Researchers may be held personally liable for violations of the ITAR and the EAR. As a result, they should exercise care in using and sharing Export-Controlled Materials and Information with others. For example, PIs should identify whom among proposed research assistants and collaborators are foreign persons. Unless the State Department grants a license authorizing those persons access to Export-Controlled Materials and Information, a prerequisite to accessing it is a security clearance. In the absence of that clearance, PIs should not leave Export-Controlled Materials and Information unattended. They should clearly identify Export-Controlled Materials and Information and make only that number of copies of the material as is absolutely necessary. PIs also must store Export-Controlled Materials and Information in a locked file cabinet or drawer or under password protected computer files. Finally, PIs should avoid moving the information from one location to another.


The penalty for unlawful export and disclosure of Export-Controlled Materials and Information under the ITAR is up to two (2) years imprisonment and/or a fine of one hundred thousand dollars ($100,000), and unlawful export and disclosure of information controlled under the EAR, the greater of (i) a fine of up to one million dollars ($1,000,000) or (ii) five times the value of the exports for a corporation and imprisonment of up to ten years and/or a fine of up to two hundred fifty thousand dollars ($250,000) for an individual.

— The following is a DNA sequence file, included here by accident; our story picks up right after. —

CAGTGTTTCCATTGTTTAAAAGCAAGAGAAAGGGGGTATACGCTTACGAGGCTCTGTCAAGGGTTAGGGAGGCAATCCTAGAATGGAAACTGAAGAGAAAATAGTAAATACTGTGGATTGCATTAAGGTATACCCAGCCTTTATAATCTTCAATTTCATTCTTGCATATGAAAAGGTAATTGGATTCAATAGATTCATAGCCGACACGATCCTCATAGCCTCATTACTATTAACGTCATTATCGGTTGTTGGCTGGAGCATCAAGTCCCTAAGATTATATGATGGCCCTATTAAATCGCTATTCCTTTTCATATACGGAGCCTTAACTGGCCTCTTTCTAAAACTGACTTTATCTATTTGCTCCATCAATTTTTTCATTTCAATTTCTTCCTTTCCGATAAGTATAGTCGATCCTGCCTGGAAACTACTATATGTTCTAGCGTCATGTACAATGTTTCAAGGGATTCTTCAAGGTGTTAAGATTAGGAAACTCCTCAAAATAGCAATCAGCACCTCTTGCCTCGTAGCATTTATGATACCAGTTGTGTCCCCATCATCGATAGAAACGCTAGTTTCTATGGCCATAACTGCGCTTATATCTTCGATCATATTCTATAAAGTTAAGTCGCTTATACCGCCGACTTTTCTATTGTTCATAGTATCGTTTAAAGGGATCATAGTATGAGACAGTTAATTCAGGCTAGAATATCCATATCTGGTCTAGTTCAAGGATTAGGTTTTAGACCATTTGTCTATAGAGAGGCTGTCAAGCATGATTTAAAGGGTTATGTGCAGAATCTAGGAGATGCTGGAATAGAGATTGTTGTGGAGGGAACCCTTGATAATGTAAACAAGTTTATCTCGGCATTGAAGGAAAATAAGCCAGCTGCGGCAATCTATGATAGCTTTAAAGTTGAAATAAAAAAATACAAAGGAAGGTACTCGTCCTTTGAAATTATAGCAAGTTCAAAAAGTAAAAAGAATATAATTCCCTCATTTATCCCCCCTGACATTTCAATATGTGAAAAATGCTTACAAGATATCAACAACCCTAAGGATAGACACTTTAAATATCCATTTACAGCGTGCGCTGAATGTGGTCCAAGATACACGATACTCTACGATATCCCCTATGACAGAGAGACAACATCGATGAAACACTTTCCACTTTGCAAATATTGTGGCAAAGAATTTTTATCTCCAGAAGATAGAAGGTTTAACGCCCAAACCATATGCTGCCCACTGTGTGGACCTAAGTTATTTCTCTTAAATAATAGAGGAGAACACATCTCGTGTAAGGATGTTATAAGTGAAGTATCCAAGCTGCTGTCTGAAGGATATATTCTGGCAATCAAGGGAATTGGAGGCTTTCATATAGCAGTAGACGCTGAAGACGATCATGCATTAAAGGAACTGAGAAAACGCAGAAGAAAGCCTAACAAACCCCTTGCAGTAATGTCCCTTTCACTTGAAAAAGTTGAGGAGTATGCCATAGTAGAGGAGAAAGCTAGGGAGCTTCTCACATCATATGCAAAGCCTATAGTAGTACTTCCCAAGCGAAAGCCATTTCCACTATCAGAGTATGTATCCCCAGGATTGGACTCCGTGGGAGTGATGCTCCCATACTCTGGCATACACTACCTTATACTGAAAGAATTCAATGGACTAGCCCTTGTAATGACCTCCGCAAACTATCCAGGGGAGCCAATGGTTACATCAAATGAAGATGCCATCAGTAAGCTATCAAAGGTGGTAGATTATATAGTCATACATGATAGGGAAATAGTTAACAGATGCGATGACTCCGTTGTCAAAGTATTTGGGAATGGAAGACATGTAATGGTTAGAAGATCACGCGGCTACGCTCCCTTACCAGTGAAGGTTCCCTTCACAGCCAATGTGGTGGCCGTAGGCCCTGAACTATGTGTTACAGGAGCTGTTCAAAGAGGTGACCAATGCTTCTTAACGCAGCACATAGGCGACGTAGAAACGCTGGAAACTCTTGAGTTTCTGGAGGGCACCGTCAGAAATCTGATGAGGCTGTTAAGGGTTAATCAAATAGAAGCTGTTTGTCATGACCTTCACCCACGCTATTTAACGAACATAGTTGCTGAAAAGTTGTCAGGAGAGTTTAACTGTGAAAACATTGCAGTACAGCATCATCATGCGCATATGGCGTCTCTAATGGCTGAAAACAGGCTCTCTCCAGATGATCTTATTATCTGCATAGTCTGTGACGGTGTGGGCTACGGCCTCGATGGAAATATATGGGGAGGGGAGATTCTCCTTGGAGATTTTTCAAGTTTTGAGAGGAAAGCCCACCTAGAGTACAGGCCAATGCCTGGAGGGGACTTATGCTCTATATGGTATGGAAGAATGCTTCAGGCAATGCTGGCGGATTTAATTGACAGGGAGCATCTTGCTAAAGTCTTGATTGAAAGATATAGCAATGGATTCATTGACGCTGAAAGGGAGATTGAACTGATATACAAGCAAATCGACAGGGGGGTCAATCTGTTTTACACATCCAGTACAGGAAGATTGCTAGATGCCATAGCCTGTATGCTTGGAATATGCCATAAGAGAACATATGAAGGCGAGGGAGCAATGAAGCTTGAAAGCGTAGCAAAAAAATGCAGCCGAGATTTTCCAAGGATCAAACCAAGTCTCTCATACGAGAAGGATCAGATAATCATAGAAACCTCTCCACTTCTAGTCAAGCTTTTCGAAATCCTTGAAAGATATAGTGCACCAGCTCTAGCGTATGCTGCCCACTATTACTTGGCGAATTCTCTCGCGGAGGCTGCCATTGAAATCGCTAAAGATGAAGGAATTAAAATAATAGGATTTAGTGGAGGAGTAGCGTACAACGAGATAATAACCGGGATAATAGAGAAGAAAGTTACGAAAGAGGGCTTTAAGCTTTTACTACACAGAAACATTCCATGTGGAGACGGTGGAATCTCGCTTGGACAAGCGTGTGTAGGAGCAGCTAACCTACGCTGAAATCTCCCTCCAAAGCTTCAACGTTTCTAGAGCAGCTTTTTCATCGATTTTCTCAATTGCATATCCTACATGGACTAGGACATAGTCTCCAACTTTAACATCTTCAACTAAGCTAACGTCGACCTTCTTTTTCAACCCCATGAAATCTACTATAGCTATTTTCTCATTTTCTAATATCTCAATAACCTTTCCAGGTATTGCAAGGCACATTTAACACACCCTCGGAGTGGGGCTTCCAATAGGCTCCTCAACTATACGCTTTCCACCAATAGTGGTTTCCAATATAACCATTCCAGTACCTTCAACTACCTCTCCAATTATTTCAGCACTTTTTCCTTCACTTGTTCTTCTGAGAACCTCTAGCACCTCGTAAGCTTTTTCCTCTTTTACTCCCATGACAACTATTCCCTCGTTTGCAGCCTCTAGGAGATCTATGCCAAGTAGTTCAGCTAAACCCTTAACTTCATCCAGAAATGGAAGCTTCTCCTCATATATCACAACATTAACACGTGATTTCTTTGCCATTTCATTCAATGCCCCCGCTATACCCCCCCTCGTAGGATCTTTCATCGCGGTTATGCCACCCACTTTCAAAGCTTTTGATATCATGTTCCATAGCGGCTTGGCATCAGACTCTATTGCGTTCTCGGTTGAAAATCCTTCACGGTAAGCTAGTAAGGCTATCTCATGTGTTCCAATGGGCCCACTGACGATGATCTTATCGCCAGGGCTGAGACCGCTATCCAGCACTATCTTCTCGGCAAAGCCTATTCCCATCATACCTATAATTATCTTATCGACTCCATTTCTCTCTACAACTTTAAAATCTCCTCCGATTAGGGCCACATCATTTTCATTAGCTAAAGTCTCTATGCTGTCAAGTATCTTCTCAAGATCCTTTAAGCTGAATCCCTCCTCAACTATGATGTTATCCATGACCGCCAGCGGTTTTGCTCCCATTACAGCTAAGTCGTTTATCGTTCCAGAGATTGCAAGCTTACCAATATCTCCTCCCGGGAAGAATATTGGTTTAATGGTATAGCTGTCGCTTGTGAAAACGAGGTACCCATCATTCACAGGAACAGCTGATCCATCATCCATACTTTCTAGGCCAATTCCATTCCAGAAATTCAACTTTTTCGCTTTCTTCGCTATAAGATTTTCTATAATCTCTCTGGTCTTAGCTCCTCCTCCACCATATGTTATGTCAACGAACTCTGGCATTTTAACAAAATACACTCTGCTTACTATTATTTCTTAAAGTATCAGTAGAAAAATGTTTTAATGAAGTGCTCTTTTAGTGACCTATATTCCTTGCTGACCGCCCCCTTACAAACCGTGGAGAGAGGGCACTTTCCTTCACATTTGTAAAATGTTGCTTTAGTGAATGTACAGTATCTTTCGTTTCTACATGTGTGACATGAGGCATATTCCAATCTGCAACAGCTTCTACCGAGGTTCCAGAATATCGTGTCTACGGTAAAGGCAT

Contact Information and Needs Determination
To determine if ITAR, EAR, orCommerce regulations apply in your situation, Click on this link ->

If you have questions about the Export Control program, please contact Neal Sullivan at sullivnh@miamioh.edu

The results of the decision tree and discussion with ORI may result in a researcher developing a
management plan based on this template.

 

 


Background Reference: Regulatory Sources of Restricted Country and Persons Lists

When collaborating or sending materials or information to any of these countries (where), the who and what must be evalauted for potential restrictions. Information will be requested and screened to ensure a plan is inplace to avoid violating the restrictions. Offices that routinely manage international relationships (e.g. Global Initiatives, Academic Personnel) will conduct the screening.